Parallel Disks

Database Systems - CS2300 - 30 January 2018

Disk Pack: Group of disks

RAID

  • Increases performance and reliability with Data Striping
  • Allows for reconstruction if a disk fails with Redundancy

Data striping

  • Distributing data over multiple disks
  • Striping Unit: size of segments located on each drive

Redundancy

  • Check Disks: Store redundant data on small number of separate disks
  • Distribute the redundant data uniformly over all disks
  • Parity Schemes: Additional information that can be used to recover from a failure of any one disk

Types of RAID:

  • Level 0: Striping without Redundancy
    • Highest write speed
    • Highest space utilization
    • Not the highest read speed
  • Level 1: Mirrored disk (Shadow)
    • Lowest space utilization
    • Parallel reads are allowed
    • Data is secure, as there is a full backup
    • Maximum transfer speed is equal to that of one of the disks
  • Level 0 + 1: Striped and Mirrored
    • Parallel reads are allowed
    • Space utilization is same as Level 1 (Low)
    • Write involves two disks and cost of write is the same as Level 1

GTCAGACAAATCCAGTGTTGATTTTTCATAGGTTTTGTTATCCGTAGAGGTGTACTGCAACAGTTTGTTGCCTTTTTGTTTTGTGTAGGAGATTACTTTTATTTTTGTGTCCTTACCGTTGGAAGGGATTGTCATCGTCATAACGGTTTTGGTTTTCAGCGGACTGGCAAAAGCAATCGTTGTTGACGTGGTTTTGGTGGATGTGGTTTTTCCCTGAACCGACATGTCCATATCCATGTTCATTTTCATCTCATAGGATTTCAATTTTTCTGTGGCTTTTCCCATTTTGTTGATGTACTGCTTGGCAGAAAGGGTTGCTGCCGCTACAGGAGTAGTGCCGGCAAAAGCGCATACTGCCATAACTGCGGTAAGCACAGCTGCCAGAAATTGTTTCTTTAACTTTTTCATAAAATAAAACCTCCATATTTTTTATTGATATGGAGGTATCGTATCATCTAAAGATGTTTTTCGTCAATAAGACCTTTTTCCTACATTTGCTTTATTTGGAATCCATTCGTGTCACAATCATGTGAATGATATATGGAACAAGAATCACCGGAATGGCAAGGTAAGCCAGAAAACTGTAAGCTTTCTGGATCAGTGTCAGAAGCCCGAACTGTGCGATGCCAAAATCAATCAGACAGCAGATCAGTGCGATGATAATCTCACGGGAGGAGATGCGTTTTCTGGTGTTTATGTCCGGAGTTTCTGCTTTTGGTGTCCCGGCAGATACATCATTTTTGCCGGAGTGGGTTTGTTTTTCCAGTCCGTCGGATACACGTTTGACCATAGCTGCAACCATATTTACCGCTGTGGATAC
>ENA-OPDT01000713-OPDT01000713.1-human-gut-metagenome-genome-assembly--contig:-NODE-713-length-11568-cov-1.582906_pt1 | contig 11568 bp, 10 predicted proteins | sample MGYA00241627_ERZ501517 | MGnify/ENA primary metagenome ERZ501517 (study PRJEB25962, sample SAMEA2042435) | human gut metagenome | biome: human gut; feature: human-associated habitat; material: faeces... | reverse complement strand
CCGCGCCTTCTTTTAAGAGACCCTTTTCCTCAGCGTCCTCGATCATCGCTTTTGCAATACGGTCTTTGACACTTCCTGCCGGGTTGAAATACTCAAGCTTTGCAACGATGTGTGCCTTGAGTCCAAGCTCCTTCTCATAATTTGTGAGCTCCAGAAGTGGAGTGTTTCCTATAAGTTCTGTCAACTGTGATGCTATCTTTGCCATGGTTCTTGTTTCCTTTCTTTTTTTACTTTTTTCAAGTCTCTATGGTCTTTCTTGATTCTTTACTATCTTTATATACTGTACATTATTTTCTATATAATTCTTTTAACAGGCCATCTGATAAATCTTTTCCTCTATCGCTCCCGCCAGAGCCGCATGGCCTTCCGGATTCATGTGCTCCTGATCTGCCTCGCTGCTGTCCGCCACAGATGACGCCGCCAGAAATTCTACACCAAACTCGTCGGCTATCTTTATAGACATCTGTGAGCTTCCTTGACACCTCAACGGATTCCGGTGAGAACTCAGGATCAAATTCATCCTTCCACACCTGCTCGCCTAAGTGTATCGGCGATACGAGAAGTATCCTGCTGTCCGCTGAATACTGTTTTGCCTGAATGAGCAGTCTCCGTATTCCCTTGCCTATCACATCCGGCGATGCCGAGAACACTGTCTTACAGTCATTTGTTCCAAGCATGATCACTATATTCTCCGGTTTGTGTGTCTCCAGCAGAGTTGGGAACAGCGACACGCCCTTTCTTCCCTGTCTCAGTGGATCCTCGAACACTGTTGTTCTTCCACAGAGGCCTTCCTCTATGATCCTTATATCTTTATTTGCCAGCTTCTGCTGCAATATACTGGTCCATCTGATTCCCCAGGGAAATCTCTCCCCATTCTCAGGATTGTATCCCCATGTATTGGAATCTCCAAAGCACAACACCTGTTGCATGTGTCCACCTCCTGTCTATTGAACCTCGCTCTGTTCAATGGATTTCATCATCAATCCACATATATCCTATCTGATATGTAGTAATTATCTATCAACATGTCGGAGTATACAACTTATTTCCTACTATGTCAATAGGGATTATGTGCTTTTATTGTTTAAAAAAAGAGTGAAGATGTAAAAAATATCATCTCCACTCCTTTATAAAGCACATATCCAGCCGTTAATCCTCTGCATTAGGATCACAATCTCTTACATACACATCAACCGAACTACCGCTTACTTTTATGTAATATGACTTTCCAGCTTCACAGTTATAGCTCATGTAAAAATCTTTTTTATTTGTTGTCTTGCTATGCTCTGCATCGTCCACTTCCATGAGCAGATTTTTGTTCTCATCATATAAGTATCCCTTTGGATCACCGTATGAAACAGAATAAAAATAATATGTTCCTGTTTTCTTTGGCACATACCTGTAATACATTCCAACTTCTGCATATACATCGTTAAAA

• Transfer rate is equal to the aggregate bandwidth of the disks
  • Level 2: Error Correcting Codes
    • The striping unit is a single bit
    • Hamming coding is used as a redundancy scheme
    • Space utilization increases as the number of data disks increases
    • Maximum transfer rate is equal to the aggregate bandwidth of the disks
      • Read is very efficient for large requests
      • Read is very bad for small requests of the size of an individual block
      • Why is this?
  • Level 3: Bit Interleaved Parity
    • The striping unit is a single bit
    • Unlike Level 2, the check disk is just a single parity disk, disk utilization is higher
    • Write protocol is similar to Level 2 - read-modify-write cycle
    • Similar to Level 2, can process one I/O at a time. Each read/write request involves all disks
  • Level 4: Block Interleaving Parity
    • The striping unit is a single block
    • Read requests of the size of a single block can be served just by one disk
    • Parallel reads are possible for small requests, large request can utilize full bandwidth
    • Space utilization increases with more disks
    • Read should be faster than Level 3
  • Level 5: Block Interleaving Distributed Parity
    • Parity blocks are uniformly distributed among all disks. No bottleneck at check disks
    • Several writes can be done in parallel
    • Read requests have a higher level of parallelism
  • Level 6: P+Q Redundancy
    • Can tolerate higher level of failures than Level 2
    • Requires two check disks
    • For small and large read requests, and large write requests, the performance is similar to level 5.
    • For small write requests, it behaves the same